Prosecutor Lays The Blame For The Ferguson Debacle At The Feet Of 'Social Media'

from the social-media-now-killing-more-unarmed-citizens-than-ever-before! dept

When prosecutor Robert McCulloch began his announcement of the grand jury's decision in Officer Darren Wilson's shooting of an unarmed Ferguson resident, he expressed his displeasure with a very familiar scapegoat:
On August 9th Michael Brown was shot and killed by police officer Darren Wilson. Within minutes, various accounts of the incident began appearing on social media, accounts filled with speculation and little, if any, solid, accurate information...

The most significant challenge encountered in this investigation has been the 24-hour news cycle and its insatiable appetite for something, for anything, to talk about, following closely behind with the nonstop rumors on social media.
One would have thought the most significant challenge would have been the investgation itself, rather than the words of multiple uninvolved parties. Government officials blaming outside entities for their own struggles and failures is nothing new. The normal, non-social media has taken numerous turns as the scapegoat du jour. But now it's more fashionable to blame the general public and their social outlets. When not blaming the public for talking about stuff, government officials blame the services themselves, villainizing them for providing platforms that criminals, terrorists and other malcontents might use.

Not included in the blame-shifting was the Ferguson police department's severe mismanagement of the "investigation," the decision to turn Ferguson into a lower-Midwest Afghanistan, the combativeness of the city's FOIA departments or the no-fly zone erected solely for the purpose of keeping the media out. No. As McCulloch saw it, the Twitter, Facebook, et al (but mostly Twitter) obstructed justice.

It's little surprise McCulloch has no affection for social media, especially when it's being used to highlight his inaccuracies.
If you're going to open up your discussion of a heated issue by pointing fingers at everyone else, you can expect to be ridiculed mercilessly. The Hollywood Reporter has collected some great responses to McCullough's opening gambit. Here are a few of the better ones I spotted while hanging out on The Twit last night.
Wil Wheaton referenced a classic board game.
It was social media, on the internet, with the smart phone.
Lowering the Bar's Kevin Underhill stopped presses, shouted "Here's your headline, boys!"
FERGUSON PROSECUTOR ANNOUNCES GRAND JURY HAS INDICTED SOCIAL MEDIA
God Himself:
Apparently Mike Brown was shot and killed by social media
McCulloch's "extended whine" (according to CNN legal analyst Jeffrey Toobin) has to be seen to be believed greeted with slow, disbelieving shakes of the head. In addition to blaming social media, McCulloch discussed the unreliability of eyewitness accounts, something cops and prosecutors tend to consider perfectly reliable when seeking to obtain warrants or indictments.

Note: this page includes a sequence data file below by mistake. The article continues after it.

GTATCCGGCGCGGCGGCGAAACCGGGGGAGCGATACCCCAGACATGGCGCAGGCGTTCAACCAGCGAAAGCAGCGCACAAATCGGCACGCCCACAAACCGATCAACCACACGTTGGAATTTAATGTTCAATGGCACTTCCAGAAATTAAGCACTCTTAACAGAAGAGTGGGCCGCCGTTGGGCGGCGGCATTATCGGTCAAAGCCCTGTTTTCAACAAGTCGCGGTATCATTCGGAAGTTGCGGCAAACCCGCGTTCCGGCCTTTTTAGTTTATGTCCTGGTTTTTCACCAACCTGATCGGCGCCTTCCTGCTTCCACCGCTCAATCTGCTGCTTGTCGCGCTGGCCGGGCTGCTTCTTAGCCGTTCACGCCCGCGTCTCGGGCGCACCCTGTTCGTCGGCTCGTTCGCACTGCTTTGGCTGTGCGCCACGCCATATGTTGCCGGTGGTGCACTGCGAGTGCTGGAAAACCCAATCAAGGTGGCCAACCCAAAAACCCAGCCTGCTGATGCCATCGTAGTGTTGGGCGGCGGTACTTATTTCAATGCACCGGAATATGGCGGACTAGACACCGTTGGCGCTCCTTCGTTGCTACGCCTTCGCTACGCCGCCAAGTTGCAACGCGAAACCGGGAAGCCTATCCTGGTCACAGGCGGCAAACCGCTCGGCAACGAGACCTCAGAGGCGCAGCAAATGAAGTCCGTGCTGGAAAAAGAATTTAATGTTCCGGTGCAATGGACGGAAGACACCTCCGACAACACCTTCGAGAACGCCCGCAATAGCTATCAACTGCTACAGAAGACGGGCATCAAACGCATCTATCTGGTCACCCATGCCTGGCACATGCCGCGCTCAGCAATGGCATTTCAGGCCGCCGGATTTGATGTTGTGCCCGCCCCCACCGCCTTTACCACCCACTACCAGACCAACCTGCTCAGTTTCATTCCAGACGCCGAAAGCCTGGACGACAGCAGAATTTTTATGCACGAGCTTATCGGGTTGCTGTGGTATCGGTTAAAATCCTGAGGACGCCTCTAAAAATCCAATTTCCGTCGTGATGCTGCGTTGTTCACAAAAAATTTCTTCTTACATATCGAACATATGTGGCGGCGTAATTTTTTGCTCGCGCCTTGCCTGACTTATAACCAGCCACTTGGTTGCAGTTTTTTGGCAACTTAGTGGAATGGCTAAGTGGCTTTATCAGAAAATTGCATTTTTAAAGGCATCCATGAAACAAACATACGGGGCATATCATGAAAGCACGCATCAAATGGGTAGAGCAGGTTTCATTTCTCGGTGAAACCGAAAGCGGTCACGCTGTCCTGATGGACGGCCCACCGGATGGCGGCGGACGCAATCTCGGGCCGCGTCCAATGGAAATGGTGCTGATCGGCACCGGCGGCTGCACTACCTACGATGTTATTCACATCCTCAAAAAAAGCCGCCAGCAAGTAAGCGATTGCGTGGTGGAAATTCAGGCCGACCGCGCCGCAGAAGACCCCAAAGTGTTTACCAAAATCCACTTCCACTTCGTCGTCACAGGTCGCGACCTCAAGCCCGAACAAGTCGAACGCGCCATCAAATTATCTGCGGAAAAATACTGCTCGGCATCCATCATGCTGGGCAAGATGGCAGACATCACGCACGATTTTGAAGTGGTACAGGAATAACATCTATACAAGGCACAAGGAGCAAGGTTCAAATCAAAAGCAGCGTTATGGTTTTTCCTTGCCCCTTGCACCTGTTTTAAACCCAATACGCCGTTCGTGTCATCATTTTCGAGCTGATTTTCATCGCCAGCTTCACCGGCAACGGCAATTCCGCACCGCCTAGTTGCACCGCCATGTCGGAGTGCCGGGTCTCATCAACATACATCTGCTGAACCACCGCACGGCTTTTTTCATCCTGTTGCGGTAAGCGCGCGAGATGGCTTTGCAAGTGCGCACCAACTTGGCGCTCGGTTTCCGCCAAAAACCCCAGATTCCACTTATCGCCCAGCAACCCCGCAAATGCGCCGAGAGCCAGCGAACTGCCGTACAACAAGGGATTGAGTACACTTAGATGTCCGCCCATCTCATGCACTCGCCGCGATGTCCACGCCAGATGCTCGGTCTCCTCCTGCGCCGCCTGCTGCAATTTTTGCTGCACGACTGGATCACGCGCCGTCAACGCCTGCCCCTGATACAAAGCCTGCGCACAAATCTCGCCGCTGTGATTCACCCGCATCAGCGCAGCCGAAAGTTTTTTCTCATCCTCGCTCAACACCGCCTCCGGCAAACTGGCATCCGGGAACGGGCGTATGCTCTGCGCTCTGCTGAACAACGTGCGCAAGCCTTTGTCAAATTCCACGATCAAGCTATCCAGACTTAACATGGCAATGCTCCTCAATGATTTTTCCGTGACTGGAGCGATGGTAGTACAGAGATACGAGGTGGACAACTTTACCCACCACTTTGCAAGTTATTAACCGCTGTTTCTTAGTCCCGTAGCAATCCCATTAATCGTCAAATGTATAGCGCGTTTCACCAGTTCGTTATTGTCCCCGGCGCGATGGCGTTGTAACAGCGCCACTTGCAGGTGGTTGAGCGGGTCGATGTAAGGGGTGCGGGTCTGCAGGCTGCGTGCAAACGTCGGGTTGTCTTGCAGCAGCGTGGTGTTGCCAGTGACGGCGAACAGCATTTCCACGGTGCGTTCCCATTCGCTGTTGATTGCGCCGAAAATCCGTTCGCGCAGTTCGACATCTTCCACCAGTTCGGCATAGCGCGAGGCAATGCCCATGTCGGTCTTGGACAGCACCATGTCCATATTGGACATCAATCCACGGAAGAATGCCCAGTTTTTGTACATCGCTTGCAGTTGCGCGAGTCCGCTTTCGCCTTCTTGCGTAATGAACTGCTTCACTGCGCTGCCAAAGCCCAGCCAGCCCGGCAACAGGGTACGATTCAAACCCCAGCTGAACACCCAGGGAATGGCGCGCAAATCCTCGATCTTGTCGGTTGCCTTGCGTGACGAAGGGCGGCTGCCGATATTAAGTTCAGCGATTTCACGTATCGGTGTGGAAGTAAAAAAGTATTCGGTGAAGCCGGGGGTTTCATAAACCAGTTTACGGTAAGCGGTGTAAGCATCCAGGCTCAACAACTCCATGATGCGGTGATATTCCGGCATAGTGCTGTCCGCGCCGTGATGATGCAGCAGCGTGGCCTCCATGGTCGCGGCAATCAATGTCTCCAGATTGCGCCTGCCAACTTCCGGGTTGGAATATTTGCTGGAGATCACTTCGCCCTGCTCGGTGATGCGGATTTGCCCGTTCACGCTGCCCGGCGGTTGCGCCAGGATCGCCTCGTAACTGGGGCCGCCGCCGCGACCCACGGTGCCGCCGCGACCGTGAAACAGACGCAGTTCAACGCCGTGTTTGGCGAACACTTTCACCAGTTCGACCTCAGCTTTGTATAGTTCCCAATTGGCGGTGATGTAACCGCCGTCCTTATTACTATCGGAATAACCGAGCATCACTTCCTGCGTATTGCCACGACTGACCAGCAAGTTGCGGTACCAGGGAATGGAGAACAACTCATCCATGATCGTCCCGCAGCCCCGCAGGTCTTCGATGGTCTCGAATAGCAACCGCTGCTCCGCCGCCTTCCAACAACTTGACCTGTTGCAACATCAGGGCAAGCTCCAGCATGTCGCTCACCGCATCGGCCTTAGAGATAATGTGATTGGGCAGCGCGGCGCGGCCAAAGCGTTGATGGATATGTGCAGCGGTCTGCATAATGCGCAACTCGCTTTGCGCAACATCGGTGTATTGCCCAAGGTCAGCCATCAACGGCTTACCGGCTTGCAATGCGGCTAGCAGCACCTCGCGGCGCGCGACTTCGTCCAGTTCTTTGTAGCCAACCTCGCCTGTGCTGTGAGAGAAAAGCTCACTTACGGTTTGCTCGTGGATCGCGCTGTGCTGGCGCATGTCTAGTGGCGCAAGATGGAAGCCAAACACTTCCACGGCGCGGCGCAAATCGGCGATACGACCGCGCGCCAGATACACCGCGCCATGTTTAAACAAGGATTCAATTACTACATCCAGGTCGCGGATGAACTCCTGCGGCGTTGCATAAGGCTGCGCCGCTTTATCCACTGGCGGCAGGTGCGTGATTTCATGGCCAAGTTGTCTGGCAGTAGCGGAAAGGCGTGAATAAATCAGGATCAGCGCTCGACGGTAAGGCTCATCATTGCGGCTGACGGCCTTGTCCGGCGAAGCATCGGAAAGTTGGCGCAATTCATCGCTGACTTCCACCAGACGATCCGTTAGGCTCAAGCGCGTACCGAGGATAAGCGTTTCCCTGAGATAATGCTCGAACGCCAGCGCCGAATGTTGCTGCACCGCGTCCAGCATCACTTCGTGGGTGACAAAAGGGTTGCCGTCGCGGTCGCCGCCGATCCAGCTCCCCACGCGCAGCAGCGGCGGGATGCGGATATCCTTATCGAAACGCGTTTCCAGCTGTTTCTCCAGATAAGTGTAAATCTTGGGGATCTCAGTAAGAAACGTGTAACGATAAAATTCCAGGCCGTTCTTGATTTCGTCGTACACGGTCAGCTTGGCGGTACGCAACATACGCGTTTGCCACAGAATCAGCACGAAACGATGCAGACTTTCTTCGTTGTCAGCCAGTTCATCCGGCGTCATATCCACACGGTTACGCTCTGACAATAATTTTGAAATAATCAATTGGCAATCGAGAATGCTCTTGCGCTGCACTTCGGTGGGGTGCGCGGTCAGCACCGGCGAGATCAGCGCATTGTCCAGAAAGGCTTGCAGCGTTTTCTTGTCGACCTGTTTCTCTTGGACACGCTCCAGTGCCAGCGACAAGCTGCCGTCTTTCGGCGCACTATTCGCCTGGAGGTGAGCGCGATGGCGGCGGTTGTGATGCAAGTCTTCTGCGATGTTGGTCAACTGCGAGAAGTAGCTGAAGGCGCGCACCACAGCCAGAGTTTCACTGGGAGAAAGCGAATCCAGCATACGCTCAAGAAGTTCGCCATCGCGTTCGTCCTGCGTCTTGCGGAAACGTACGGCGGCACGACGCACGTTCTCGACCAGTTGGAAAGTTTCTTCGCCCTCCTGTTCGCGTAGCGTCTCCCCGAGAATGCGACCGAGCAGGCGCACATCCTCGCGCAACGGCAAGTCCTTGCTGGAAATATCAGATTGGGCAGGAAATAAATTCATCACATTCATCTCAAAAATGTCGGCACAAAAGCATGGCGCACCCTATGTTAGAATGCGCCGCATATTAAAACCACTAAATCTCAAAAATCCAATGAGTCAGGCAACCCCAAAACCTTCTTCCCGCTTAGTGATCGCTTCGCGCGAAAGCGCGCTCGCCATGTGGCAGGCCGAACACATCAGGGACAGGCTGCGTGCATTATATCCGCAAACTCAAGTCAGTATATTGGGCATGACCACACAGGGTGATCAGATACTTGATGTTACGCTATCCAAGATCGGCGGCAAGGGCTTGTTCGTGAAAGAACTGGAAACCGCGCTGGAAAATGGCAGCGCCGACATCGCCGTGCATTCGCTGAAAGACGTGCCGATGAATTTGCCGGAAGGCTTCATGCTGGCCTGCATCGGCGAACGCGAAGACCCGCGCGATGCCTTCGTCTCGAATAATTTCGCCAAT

McCulloch didn't discuss his decision to take a (wholly fake) "impartial" stance during the grand jury deliberations rather than act as a prosecutor and drive for an indictment. His disingenuous nod towards "jury independence" was just a weak cover for his unwillingness to prosecute Darren Wilson. He also didn't discuss his family ties to law enforcement or his previous reluctance to pursue prosecution of police officers.

By the end of the press conference (which has been described as "bizarre" and "rambling"), McCulloch had made his views perfectly clear: the only person blameless in this incident is the officer who shot an unarmed man.

Filed Under: blame, ferguson, media, missouri, robert mcculloch, social media


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  • icon
    S. T. Stone (profile), 25 Nov 2014 @ 1:57pm

    I have but a simple statement to make on this specific part of the whole Ferguson debacle.

    Fuck Robert McCulloch.

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  • icon
    Mason Wheeler (profile), 25 Nov 2014 @ 1:58pm

    He was right... mostly. It was a slightly different subset of social media that orchestrated this: online activism groups. I'm subscribed to mailing lists for several of them, because they do a lot of good, but... sometimes they also do something like this.

    I saw the story as it unfolded, a few days before it became national news, and what happened was very deliberate: It was Trayvon Martin all over again. What should have been a very simple, local case of a thug attacking a guy with a gun and then the inevitable tragic consequences befalling him got spun into a national media circus by people who want to incite another Rodney King-style race riot to call attention to their cause celebré.

    Yes, the heavy-handed police response was bad, but considering the riots already breaking out, it was certainly the lesser of two evils. (If you don't believe me, look up the statistics on the death tolls and property damage in the Rodney King riots!) They made the least bad choice they could have in a bad situation. Let's hope this finally gets put to rest now, at least until the next overly aggressive thug gets himself killed in a stupid way while happening to be black.

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    • identicon
      Anonymous Coward, 25 Nov 2014 @ 2:04pm

      Re:

      So what? Remove the 1st Amendment?

      Way to go champ! It's like saying getting caught is the problem with crime instead of committing the damn crime in the first place.

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      • icon
        Mason Wheeler (profile), 25 Nov 2014 @ 2:18pm

        Re: Re:

        It's nothing like saying that, and I'm not sure what leap of logic leads you to that conclusion. What I said was that making sure a riot with immense costs to both property and life does not break out is better than letting it happen.

        Are you saying it's not?

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        • identicon
          Trevor, 25 Nov 2014 @ 3:20pm

          Re: Re: Re: